Mr Roberts said: “We tend to find an EO company’s staff are more motivated and provide better service because they are more engaged and benefit from the profits of the company.
“Research after the 2008 credit crunch showed that employee-owned companies outperformed non-EO companies. As a result of the staff having ownership of the business they “stick together” and work harder knowing that they will all benefit rather than just a few shareholders. There is less of the “them and us” attitude.
“It is hoped that EO companies will also come out stronger from the Covid pandemic.”
Mr Roberts and Ms Leslie this week briefed members of Glasgow Chamber of Commerce on the benefits of employee ownership.
Ms Leslie, who has worked in the field for 20 years, added: “As more Scottish business owners consider their exit strategy, an increasing number are finding that a sale to an Employee Ownership Trust delivers what they are looking for.
“They can achieve a fair value for the business, remain with the company as long as they want to, secure in the knowledge their business will continue in the hands of those who know it best, the employees.”
Lindsays advised Edinburgh-based IT consultancy Quorum, through its transition to EO, which was completed in March 2019. The company employs 100 staff and is clear on the benefits that change has brought.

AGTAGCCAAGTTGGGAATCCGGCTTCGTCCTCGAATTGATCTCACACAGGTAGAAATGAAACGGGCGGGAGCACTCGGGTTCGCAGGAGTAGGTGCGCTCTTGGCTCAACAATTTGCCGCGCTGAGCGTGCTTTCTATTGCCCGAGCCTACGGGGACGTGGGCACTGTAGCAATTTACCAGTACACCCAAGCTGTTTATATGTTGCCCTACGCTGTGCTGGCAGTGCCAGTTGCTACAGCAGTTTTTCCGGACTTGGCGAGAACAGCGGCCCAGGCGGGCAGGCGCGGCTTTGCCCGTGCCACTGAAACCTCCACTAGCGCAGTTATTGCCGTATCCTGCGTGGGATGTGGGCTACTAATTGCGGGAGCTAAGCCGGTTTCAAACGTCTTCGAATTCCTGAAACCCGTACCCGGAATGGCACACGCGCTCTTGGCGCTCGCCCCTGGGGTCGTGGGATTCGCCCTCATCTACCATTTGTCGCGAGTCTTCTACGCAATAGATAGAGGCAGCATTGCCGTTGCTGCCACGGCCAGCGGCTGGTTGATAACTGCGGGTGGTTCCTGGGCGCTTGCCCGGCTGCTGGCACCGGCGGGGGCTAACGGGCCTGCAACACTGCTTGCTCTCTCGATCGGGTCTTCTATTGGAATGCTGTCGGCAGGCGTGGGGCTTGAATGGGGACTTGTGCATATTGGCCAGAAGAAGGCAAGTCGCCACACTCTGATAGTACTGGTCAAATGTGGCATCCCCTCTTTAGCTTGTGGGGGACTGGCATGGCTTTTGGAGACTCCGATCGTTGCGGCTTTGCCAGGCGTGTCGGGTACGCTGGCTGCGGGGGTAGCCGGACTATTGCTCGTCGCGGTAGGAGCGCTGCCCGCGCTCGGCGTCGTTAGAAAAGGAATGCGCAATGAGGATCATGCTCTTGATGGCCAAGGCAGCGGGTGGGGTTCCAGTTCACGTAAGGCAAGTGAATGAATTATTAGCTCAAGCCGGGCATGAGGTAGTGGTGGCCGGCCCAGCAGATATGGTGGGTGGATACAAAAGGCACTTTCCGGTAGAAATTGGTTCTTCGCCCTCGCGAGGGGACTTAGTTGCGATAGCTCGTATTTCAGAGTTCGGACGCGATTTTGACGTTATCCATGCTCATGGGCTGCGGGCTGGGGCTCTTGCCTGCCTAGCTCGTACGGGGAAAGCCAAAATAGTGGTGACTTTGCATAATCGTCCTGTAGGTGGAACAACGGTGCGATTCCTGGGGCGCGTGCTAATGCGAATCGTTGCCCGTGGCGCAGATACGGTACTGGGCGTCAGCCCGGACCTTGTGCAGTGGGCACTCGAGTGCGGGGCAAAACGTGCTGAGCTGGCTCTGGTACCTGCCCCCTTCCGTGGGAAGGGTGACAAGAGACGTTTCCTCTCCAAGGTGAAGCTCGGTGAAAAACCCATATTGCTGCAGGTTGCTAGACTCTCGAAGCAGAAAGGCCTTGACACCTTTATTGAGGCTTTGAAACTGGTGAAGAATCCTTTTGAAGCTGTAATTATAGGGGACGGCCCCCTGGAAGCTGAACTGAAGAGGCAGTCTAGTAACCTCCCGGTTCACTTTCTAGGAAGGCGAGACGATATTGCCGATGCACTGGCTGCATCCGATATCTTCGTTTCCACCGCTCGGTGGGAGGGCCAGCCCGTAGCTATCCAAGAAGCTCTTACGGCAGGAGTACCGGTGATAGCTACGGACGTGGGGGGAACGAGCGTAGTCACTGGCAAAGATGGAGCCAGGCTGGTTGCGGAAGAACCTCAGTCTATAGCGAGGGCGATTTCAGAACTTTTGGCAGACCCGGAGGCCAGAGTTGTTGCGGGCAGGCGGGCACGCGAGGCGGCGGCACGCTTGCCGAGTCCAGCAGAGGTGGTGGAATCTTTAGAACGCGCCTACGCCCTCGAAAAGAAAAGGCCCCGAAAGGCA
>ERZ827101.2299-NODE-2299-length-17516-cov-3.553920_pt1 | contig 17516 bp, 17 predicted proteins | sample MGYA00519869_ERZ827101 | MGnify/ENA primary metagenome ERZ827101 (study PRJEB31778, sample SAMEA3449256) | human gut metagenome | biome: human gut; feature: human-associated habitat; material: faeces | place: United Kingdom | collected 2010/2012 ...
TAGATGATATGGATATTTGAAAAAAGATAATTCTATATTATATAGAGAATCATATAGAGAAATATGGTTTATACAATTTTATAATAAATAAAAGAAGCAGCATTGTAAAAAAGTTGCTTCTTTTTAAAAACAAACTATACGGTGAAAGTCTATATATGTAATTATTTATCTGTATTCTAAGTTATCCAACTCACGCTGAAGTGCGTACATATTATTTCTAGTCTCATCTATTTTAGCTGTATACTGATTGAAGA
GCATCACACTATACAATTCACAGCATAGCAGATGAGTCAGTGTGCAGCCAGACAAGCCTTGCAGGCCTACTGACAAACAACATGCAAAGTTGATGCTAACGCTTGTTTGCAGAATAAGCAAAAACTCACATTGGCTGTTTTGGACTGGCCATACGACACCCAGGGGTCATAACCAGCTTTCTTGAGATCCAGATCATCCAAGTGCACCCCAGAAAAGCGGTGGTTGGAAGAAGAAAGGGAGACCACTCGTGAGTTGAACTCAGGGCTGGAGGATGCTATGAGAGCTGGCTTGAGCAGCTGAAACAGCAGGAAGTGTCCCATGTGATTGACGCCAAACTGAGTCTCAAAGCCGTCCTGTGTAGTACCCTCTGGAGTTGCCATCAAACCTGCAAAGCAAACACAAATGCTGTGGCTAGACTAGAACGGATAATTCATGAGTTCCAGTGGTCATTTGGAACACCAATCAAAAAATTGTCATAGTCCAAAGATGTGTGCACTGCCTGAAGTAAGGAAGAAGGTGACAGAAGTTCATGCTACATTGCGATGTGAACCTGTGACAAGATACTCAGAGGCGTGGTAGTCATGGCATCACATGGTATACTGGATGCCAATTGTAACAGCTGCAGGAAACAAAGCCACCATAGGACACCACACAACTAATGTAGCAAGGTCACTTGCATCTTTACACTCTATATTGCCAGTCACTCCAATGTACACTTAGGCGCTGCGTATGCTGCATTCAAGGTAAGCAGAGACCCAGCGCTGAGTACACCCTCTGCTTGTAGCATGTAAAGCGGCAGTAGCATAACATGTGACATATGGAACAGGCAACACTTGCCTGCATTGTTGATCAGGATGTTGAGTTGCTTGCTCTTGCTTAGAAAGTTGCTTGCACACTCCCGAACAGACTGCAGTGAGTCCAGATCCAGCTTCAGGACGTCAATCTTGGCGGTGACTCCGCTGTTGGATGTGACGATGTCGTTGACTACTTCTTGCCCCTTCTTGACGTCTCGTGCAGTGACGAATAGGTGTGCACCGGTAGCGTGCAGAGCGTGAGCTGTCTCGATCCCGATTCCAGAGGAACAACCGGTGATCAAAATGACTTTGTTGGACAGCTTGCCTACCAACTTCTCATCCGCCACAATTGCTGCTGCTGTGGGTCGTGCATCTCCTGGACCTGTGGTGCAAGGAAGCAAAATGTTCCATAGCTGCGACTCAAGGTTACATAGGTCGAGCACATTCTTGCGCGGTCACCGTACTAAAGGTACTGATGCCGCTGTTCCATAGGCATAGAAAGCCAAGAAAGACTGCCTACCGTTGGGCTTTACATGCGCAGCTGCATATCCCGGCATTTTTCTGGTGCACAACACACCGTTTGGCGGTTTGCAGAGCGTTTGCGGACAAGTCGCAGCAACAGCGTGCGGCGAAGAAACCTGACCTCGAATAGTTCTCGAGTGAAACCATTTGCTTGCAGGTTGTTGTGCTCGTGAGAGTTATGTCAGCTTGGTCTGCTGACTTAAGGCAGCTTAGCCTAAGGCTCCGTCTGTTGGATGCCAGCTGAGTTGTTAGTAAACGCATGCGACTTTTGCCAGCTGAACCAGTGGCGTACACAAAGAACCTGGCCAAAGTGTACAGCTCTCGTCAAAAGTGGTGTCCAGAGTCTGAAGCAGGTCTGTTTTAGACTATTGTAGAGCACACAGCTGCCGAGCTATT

Quorum Co-Founder and Managing Director Andrew Watson said: “Employee owned companies are a way of keeping the skills a business develops and the wealth it generates closer to the people that have invested their time and expertise into building it. It helps keep companies within local communities – and right now that is more important than ever.
“We should celebrate the companies that have decided to build a community around their working lives, building something for the benefit of everyone. I’m passionate about investing in people because I’ve always run service businesses – and they are only as good as the people. I believe we have a skills based economy in this country and I am very eager to try and encourage and build the currency of skill for generations to come.”
Jackie Wyllie, Sales Account Manager and Employee Representative at Quorum added: “I genuinely care about Quorum and all of the employees and being employee owned is a big part of that. It helps to ensure Quorum continues to be run with the employees in mind and to help the board of directors make decisions that allow Quorum to be successful and a company that we are all proud to work for.